When Sera Ah-Sam started playing rugby for Wanneroo with her sister and cousin as a 22-year-old, she could not have imagined a time when she would run out in a national women's competition with her own daughter.
They might not yet have won a game this Super W season but RugbyWA are chalking up victories off the field that will ensure the long-term strength of women's rugby.
One of them is the competition's first second-generation player in Frieda Ah-Sam, who not only continues her mother's legacy but packs down alongside her in the RugbyWA front row.
"It is amazing. It's a great opportunity to be able to play with your daughter," Sera, 36, said.
"We've come a long way, we've taken the challenge and we're very tight for this."
A mother of five, Sera has had a long and successful career with Wanneroo, where her three oldest children, including Freida, have also played.
"I'd just had my second child and I used to come off the field, breast feed and go back on," Sera said.
"My sister and our cousin played and they said to come and check it out.
"From then on, (I was hooked), we had a great team - we lost every game but we were so good together and it just grew and grew. Us old heads keep the team together."
Frieda, the oldest child, started playing at 14, tired of watching younger brothers Myran and Nortorious run around.
"She was 14 turning 15, she came to me and asked if she could come to training," Sera said.
"She used to watch her brothers all the time and she was sick of watching them, so she came down to training and she was actually pretty good."
Now 17, Frieda is so good she joined her mother in Sebastian Delport's RugbyWA squad last year and made her Super W debut at prop in the opening round against the Brumbies before packing down beside her mother, who shifted into the unfamiliar position of hooker for their first game together against the Reds.
The enormity of that occasion hit at home after training following the team announcement.
"Having your child there, that's amazing. It makes me teary sometimes as well," Sera said.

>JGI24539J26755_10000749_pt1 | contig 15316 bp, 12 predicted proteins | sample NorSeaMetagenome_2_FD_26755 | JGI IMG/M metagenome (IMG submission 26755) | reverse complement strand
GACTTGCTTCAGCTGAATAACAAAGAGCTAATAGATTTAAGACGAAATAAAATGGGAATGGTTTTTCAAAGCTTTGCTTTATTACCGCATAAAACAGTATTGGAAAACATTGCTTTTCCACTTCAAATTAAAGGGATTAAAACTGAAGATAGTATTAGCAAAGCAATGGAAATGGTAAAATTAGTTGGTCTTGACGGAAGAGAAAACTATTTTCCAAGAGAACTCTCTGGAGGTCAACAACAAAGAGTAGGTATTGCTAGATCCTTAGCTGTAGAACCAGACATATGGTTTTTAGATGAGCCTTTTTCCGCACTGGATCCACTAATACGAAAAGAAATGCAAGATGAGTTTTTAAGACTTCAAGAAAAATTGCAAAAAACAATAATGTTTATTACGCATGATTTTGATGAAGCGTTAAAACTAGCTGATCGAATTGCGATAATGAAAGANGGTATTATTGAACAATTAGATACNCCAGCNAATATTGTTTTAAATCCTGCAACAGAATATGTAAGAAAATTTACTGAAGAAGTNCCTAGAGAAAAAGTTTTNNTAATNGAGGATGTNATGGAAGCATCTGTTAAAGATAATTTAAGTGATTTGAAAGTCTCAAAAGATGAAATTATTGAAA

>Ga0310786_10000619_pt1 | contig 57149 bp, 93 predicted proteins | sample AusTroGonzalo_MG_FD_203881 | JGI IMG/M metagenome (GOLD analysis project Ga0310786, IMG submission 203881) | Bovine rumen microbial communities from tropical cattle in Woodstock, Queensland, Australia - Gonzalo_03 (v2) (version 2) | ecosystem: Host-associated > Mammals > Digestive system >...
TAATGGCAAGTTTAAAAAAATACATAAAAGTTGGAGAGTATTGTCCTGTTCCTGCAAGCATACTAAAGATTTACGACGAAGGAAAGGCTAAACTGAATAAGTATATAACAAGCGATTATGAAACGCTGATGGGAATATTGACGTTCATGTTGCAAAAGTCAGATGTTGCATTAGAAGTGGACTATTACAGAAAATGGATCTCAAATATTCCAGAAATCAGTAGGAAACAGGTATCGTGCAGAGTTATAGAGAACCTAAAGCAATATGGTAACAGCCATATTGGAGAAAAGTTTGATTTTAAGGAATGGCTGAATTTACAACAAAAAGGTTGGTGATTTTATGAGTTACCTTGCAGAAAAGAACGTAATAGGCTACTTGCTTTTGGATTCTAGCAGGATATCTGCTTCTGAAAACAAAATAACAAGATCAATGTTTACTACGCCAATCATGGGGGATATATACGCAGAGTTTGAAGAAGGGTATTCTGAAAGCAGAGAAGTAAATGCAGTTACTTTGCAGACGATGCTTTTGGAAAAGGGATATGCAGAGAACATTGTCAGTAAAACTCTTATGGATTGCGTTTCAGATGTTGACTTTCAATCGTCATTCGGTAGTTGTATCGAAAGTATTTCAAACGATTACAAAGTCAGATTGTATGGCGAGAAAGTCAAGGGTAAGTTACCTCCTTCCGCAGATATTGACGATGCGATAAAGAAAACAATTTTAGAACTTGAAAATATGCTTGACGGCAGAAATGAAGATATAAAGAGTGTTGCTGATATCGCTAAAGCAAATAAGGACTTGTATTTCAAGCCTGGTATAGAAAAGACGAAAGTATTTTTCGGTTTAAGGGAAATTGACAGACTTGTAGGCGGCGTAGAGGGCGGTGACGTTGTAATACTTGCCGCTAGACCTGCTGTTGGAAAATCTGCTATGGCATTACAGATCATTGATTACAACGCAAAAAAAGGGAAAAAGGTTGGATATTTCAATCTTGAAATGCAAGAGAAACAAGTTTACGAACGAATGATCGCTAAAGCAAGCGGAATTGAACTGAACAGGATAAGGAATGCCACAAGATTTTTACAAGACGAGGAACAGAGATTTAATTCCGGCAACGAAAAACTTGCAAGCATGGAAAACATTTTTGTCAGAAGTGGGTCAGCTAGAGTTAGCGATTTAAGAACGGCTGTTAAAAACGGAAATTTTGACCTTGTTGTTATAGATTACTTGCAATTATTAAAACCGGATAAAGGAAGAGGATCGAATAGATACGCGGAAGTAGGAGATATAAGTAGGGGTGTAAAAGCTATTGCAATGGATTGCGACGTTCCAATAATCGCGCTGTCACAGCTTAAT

"At home after we were named to play our first game together, I said: 'I've got you' and she said: 'I've got you too mum'."
Delport said having a second-generation player was a real tick for the RugbyWA women's program.
"It's a really fantastic advert for not only the wider club game but Super W and what we want it to be in the wider women's rugby landscape and we're really excited to see them playing together," Delport said.
"They almost highlight that generational change we're talking about. The fact that it's an immediate family member of second generation continues that process of development.
"I think the whole of their club community and the whole of Rugby WA community will be delighted to see that we've got girls following in their mothers' footsteps to take over the mantle of where this competition is going to be in 10 years' time."
Deport believes Frieda has the potential to become a PONI (Players of National Interest) representative in the near future.
It's an opportunity that wasn't open to her mother but one she supports for a new generation of West Australian women.
"There are great opportunities now for the young generation," Sera said.
"I'm all for the young generation, our club has got a lot of young girls and we're all about developing them and helping them grow and letting them enjoy the sport and pushing them to their limits.
"If you really want to be something, go for it. I ain't going nowhere but I just love playing rugby."
RugbyWA play their final match of the Super W season against the Waratahs at Sydney University on Saturday, March 14, kicking off at 3:25pm and streamed LIVE on RUGBY.com.au and Kayo.
This article was originally published on RUGBY.com.au.